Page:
A second home mortgage in, failure wasn’t an option for Matt Cutter, or his fellow Upslope founders Henry Wood and Dany Pages, when they founded the iconic Boulder brewery in 2008.
“We never had that (failure) conversation,” Cutter tells me one recent sunny afternoon on the patio of the 27,000-square-foot Flatiron Park brewery and taphouse where Upslope now produces most of its beer. It moved here in 2013.
But it was pulling the trigger on a one-year lease on a 2,500-square-foot space in north Boulder five years earlier that started it all, on April 4, 2008, a decade after Matt drew up the business plan.
He caught the craft beer bug upon moving to Boulder from Cleveland in 1991 to ski. He soon took up homebrewing, with multiple batches going at once and his kids as bottlers. In 1996, he decided enough was enough and took an entrepreneur class at Front Range Community College to draw up a microbrewery business plan.
He had no money to get off the ground so Matt tabled the business plan and got a real job — a project manager at IBM.
A decade later, after having met Dany and Henry, he was ready to try again, with the wind and the pressure of a second mortgage behind his back. Matt emailed Dany about signing the lease. Dany, who had returned to his native Argentina, bought a plane ticket and arrived two weeks later.
Henry had a background in outdoor education, and all three loved the outdoors (as so many of us do here), that the beer’s became “premium ales and lagers for the active, outdoor craft beer enthusiast,” which still holds today.
As Matt says, Upslope has always been about beer to take with you on adventures Upslope — “well-balanced, easy-drinking, refreshing.”
As such, Upslope embraced canning its beer. Its description gives new appreciation for cans — a crushable, recyclable, unbreakable, portable beer container. Upslope was among the first dozen or so craft breweries that canned its beer. It has never done bottles.
Uplsope’s empty India Pale Ale cans, ready for beer and a ride into the mountains. Photo: Paul Hagey, BLDRfly.
With a production of just over 31,000 barrels last year, Upslope was the sixth largest craft brewer in Colorado and No. 93 in the nation, according to Brewers Association numbers.
A vast portion of its revenue (86 percent) comes from distribution primarily to states in the Rocky Mountain region — Montana, Wyoming, Utah, Colorado, New Mexico, Arizona, Nebraska, Matt says. Just 14 percent from its two taprooms.
Its main brewery enjoys a captive audience of 8,000 workers in Flatiron Park, who are also attracted to Ozo Coffee‘s outpost next door.
It maintains its original taproom on Lee Hill in far north Boulder as an experimental brewing location and taproom. It has a barrel-aging program there with 70-barrel capacity.
I dropped by one afternoon and found Upslope special projects brewer Alex Meyer cleaning up. Among wooden barrels stacked to high warehouse ceilings were two newer 30-gallon vertical wood barrels where Alex says Upslope is experimenting with sour beers.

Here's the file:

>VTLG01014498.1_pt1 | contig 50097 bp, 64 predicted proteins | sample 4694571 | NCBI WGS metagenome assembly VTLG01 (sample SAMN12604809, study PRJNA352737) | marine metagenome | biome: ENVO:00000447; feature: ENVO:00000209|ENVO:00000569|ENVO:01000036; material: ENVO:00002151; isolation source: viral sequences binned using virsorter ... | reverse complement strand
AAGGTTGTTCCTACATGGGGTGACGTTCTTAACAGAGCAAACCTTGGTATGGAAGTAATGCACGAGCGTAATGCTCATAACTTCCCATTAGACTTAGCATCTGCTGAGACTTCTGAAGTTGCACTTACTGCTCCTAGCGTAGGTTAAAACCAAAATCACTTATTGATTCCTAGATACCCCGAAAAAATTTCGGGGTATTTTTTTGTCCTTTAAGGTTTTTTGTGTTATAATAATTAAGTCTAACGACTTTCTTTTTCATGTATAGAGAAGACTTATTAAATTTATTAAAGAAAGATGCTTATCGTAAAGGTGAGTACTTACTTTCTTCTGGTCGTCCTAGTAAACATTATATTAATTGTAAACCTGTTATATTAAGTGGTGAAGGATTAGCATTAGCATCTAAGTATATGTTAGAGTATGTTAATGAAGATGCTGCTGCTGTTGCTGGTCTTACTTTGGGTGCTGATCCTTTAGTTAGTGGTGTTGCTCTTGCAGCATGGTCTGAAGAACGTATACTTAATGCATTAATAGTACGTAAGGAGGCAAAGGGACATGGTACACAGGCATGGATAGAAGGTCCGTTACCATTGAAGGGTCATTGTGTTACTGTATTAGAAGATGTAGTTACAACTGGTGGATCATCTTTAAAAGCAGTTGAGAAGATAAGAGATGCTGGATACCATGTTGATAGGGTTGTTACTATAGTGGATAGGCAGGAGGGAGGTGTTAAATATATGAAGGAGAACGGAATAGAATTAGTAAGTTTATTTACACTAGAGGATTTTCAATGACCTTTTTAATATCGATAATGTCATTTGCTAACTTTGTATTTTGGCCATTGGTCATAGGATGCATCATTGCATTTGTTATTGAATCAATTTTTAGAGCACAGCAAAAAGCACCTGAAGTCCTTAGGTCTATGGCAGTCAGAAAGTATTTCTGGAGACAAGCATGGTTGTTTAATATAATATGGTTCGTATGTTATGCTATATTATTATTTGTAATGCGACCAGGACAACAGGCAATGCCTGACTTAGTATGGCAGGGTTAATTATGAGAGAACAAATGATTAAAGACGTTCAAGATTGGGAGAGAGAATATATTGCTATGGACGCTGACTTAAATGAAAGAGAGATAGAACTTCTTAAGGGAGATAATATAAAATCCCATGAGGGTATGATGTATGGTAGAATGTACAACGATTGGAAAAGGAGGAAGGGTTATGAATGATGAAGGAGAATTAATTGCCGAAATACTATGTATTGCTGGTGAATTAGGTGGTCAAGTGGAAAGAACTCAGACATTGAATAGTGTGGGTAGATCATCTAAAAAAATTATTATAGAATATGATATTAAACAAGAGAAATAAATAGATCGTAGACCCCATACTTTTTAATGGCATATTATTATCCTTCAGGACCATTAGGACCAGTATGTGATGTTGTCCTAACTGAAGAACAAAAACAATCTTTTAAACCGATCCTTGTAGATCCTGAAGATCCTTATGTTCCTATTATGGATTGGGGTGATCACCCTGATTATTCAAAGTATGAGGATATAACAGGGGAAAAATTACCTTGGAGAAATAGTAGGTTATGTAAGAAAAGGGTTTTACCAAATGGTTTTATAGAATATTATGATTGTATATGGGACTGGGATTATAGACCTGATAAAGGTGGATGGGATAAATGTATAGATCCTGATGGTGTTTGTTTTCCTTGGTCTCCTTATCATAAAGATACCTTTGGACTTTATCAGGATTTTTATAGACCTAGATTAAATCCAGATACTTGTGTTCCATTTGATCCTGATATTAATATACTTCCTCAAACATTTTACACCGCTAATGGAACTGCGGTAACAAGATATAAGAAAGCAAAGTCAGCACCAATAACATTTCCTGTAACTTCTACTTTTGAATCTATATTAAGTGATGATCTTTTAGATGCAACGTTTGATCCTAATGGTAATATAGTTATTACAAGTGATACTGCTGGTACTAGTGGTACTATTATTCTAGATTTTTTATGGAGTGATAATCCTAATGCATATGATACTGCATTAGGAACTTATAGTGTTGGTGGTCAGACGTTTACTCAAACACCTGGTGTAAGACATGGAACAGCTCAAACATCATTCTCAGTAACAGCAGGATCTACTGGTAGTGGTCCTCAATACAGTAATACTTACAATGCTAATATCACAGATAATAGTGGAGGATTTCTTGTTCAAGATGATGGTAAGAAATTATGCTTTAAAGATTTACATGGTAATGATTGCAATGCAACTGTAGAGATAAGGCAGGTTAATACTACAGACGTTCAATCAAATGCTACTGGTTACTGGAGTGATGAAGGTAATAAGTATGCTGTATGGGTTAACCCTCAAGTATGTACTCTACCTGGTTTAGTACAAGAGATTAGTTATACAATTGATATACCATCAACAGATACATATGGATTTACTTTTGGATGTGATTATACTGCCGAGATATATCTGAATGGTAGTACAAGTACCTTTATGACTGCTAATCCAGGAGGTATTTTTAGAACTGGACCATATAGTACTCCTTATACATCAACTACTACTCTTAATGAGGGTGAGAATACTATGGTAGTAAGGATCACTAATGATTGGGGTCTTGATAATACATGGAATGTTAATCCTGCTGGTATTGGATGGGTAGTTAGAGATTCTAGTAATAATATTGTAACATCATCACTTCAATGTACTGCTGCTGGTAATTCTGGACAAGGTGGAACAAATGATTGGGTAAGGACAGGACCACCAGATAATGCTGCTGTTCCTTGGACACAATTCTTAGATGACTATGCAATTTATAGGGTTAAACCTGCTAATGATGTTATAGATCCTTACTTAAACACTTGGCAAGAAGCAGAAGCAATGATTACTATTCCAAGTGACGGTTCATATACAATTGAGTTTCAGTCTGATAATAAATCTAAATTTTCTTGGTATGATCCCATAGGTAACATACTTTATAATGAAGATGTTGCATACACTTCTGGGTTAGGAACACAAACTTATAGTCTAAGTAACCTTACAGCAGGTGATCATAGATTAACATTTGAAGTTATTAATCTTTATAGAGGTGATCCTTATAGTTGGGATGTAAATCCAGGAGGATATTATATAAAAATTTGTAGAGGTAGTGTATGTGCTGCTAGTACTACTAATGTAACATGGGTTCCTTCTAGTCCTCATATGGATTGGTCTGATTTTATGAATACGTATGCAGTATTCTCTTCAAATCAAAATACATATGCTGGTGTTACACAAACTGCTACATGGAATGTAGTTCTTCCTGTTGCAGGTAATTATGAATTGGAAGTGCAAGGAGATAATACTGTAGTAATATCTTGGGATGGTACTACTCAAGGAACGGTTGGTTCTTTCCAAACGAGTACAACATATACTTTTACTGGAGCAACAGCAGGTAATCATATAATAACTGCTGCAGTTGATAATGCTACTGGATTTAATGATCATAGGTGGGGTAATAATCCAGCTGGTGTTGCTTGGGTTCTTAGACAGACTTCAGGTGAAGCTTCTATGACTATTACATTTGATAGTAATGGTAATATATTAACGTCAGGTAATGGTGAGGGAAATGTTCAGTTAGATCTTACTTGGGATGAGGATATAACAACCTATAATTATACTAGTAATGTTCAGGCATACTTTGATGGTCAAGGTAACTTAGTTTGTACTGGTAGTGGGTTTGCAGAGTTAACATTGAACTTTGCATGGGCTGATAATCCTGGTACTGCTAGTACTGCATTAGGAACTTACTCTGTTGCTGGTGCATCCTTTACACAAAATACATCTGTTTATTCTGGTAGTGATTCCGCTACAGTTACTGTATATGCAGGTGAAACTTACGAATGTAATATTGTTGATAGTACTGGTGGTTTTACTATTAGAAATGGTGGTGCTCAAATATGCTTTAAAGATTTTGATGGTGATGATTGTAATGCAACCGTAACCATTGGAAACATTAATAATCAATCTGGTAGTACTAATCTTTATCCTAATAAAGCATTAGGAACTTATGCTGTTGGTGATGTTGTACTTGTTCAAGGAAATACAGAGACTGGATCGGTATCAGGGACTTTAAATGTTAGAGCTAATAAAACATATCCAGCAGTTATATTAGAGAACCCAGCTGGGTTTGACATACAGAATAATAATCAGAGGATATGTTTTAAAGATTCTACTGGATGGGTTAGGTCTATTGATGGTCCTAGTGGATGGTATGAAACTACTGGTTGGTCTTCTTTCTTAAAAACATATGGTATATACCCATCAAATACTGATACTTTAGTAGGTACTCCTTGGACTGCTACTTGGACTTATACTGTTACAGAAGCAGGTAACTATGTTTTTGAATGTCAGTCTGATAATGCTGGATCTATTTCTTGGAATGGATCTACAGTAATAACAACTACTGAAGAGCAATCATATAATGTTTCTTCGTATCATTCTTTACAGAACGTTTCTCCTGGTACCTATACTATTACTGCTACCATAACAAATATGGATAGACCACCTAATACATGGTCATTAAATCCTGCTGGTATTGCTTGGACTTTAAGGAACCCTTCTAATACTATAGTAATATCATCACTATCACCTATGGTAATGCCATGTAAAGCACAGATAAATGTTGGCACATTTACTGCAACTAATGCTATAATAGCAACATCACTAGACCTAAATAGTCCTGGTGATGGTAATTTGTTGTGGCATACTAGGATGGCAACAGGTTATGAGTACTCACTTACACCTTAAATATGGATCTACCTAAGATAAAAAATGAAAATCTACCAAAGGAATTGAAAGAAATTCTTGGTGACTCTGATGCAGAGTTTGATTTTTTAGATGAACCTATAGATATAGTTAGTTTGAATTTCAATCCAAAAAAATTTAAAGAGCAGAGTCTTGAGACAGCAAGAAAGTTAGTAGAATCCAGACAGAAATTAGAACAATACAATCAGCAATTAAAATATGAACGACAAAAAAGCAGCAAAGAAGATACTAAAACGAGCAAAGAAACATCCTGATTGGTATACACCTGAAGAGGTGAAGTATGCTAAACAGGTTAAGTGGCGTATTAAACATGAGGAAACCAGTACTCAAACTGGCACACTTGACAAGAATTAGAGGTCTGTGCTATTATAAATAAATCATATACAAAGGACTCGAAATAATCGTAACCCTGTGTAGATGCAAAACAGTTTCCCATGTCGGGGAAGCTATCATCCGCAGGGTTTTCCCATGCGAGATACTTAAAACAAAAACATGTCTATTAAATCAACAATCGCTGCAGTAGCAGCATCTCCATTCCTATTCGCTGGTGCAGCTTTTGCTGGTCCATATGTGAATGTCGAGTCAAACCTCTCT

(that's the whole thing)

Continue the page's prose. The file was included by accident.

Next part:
He’s also working on an experimental IPA for Upslope’s upcoming tenth anniversary.
When Upslope launched, it was the first microbrewery to open in the area in years, Matt says.
You could say it was the leading edge of Boulder’s craft beer third wave, which, depending on your definition, may be just waning now.
2008, as you may remember, was not a good year to start anything. But grinding up in those harder times might have actually been a boon, allowing the firm to establish a relationship with consumers distributors in a quieter market.
And the craft beer market has gotten extremely competitive. When Upslope launched a decade ago, there were approximately 1,400 craft breweries in the U.S. Now there are close to 7,000!
At one point the category as a whole saw double-digit annual growth, but that is no more.
A year ago, Upslope partnered with an investor to buy its 42,000-square-foot Flatiron Park building.
As it was dumping hundreds of thousands of dollars into more brewery infrastructure, such as custom chillers and a chilling system that allow it to finely control fermentation speed in its brewing tanks by raising and lowering the temperature, Upslope wanted to better protect that investment and control its own destiny.
It can increase production by a quarter in its current building, which Matt says it will do, following a strategy of going deeper first in existing markets and then slowly wider.
Matt on the great Upslope name:
Upon moving from Cleveland to Boulder, I had never heard of the word “upslope” or “upslope conditions,” and experienced it before really understanding what it was.
It is a weather phenomenon relatively unique to the Front Range in which cold air comes down from the northwest and clashes with moist air heading north from the Gulf of Mexico.
When the two meet, the weather pattern reverses direction and instead of heading west to east, it moves from east to west, rising and cooling as it goes up the slope of the Front Range.
My experience with this was mostly in the form of 14-plus-inch snowstorms, which to me was exciting, and I loved the chaos that it created. Exciting, chaotic, and a local phenomenon … yup this was a good word to hang our hat on.